PCAOB finds valuation weaknesses in KPMG audits

Valuation issues have highlighted as an area of deficiency in an inspection
of KPMG US by the audit oversight board.

In the course of inspections of 24 out of 90 KPMG practice offices inspectors
of the Public Company Accounting Oversight Board found that the firm displayed
weaknesses in valuations as it failed to evaluate its clients’ processes for
developing estimates for loan losses, and did not perform sufficient tests of
clients’ valuation of securities which were considered ‘hard to price’.
Additionally, the firm did not highlight instances in which its clients had
strayed from accounting rules.

The PCAOB gave details of ten audits that it inspected, without naming the
clients of the firm.

In one case, a client of KPMG estimated its allowance for loan losses using
recent historical data. The inspectors found that KPMG failed to evaluate
whether the issuer’s process for developing the estimate captured fully the
effects of then-current trends and factors including recent changes in the
composition and quality of the loan portfolio, concentrations, increases in loan
delinquencies and losses, the results of the issuer’s survey of its borrowers,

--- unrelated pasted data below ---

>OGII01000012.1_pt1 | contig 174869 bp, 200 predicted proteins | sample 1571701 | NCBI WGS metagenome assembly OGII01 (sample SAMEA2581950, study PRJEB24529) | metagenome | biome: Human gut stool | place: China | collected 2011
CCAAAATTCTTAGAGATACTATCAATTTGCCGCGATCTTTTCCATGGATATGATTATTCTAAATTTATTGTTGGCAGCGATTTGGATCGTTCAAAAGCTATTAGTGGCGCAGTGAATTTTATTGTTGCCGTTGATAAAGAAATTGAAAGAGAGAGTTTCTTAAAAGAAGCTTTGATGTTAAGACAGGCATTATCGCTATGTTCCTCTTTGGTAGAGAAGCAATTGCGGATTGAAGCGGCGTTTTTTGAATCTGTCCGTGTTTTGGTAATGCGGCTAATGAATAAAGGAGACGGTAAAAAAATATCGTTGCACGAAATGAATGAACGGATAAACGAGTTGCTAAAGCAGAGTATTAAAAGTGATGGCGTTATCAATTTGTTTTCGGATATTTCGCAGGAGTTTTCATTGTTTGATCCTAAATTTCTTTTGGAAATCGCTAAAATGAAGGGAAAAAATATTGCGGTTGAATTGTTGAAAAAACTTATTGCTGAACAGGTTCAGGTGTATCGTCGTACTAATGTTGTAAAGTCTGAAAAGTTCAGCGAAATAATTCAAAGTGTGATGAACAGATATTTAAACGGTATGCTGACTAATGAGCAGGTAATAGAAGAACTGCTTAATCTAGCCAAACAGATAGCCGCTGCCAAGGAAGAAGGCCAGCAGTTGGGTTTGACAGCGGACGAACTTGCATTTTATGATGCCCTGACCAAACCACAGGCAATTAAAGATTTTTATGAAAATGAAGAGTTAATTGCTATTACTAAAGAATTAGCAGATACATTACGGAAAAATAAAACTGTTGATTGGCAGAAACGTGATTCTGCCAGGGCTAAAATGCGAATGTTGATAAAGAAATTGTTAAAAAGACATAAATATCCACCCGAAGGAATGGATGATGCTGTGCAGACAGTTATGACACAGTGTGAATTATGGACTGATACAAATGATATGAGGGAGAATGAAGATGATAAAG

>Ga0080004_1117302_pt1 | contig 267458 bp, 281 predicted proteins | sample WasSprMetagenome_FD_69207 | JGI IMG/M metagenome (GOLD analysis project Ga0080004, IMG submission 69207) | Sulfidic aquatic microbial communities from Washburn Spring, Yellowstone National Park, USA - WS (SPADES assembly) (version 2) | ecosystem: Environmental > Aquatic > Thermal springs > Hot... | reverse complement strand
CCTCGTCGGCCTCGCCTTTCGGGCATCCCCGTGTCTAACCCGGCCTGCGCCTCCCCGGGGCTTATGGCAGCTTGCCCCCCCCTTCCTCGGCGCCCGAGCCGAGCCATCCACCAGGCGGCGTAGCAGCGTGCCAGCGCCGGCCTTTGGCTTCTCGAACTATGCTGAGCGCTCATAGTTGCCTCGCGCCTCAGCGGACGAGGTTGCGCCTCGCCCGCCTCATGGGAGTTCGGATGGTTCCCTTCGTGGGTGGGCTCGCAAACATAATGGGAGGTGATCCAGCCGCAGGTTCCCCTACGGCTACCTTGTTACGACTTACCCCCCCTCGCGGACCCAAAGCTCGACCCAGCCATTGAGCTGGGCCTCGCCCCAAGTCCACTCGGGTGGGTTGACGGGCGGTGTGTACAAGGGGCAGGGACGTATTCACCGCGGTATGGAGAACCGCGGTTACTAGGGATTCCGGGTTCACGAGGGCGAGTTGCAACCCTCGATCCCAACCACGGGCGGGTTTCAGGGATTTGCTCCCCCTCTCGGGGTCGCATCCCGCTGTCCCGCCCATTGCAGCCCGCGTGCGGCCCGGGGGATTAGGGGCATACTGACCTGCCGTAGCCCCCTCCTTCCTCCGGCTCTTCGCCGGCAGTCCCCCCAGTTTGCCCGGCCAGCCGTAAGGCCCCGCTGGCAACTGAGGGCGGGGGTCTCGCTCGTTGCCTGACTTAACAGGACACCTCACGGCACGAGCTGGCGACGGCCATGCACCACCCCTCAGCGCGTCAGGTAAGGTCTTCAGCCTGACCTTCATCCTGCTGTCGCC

and deteriorating economic conditions.

In addition, the firm failed to adequately test the accuracy and completeness
of the data that the company had used in its estimate of the allowance because
it did not test certain of the necessary controls over the transfer of these
data between the company’s information technology systems, nor did it test the
loan delinquency data.

In another case, the firm failed to sufficiently test the valuation of a
client’ securities that it considered ‘hard-to-price.’ The firm selected ten of
these securities to test by developing an independent estimate of the fair
value, for comparison to the issuer’s recorded value.

But for two of the ten securities, KPMG was unable to develop an estimate.
The firm’s valuation specialists then inquired of traders – employed by its
client – who had provided the recorded value regarding how the traders had
determined that value. KPMG however failed to test the information provided by
the traders.

In a separate case, KPMG failed to test the accuracy of the loan delinquency
data and borrower credit score ranges that the issuer had used to estimate its
allowance for loan losses. The firm further failed to consider the credit risk
associated with the nature of the issuer’s loans and the issuer’s underwriting
policies and to evaluate the reasonableness of the unallocated portion of the
allowance, which had not changed in five years.

KPMG responded to the PCAOB, saying that just as auditors use their judgment
to determine the auditing procedures to be performed, the PCAOB inspection staff
members’ observations are based upon their assessment of audit risk and
financial statement materiality.

‘We may have differing views as to the nature and extent of necessary
auditing procedures, resulting conclusions, and/or required documentation in
specific circumstances. However, we recognize that judgments are involved in
both the performance of an audit and the subsequent inspection process, and we
view the PCAOB’s comments as helpful and give each careful and thoughtful
consideration,’ the firm said.

Further reading:

the report from the PCAOB

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